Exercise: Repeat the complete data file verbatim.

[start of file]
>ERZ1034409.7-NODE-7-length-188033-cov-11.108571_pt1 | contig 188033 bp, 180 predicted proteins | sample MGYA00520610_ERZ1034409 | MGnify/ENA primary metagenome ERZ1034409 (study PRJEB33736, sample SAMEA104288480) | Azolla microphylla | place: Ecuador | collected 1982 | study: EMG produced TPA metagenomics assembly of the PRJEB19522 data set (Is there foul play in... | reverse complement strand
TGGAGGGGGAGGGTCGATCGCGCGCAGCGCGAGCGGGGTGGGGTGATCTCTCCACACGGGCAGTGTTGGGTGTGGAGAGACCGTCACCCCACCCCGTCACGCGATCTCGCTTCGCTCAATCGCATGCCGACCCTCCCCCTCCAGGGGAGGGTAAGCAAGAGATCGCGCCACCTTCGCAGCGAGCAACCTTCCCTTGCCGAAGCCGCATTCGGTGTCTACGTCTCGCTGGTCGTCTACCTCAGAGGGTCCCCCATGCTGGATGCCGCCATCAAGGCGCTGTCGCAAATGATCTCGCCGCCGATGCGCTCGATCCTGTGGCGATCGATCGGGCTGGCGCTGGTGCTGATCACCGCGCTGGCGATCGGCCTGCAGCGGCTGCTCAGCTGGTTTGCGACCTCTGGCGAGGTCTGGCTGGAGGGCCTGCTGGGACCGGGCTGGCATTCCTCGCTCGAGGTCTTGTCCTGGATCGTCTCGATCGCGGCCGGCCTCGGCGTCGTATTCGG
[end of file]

>ERZ1034409.7-NODE-7-length-188033-cov-11.108571_pt1 | contig 188033 bp, 180 predicted proteins | sample MGYA00520610_ERZ1034409 | MGnify/ENA primary metagenome ERZ1034409 (study PRJEB33736, sample SAMEA104288480) | Azolla microphylla | place: Ecuador | collected 1982 | study: EMG produced TPA metagenomics assembly of the PRJEB19522 data set (Is there foul play in... | reverse complement strand
TGGAGGGGGAGGGTCGATCGCGCGCAGCGCGAGCGGGGTGGGGTGATCTCTCCACACGGGCAGTGTTGGGTGTGGAGAGACCGTCACCCCACCCCGTCACGCGATCTCGCTTCGCTCAATCGCATGCCGACCCTCCCCCTCCAGGGGAGGGTAAGCAAGAGATCGCGCCACCTTCGCAGCGAGCAACCTTCCCTTGCCGAAGCCGCATTCGGTGTCTACGTCTCGCTGGTCGTCTACCTCAGAGGGTCCCCCATGCTGGATGCCGCCATCAAGGCGCTGTCGCAAATGATCTCGCCGCCGATGCGCTCGATCCTGTGGCGATCGATCGGGCTGGCGCTGGTGCTGATCACCGCGCTGGCGATCGGCCTGCAGCGGCTGCTCAGCTGGTTTGCGACCTCTGGCGAGGTCTGGCTGGAGGGCCTGCTGGGACCGGGCTGGCATTCCTCGCTCGAGGTCTTGTCCTGGATCGTCTCGATCGCGGCCGGCCTCGGCGTCGTATTCGG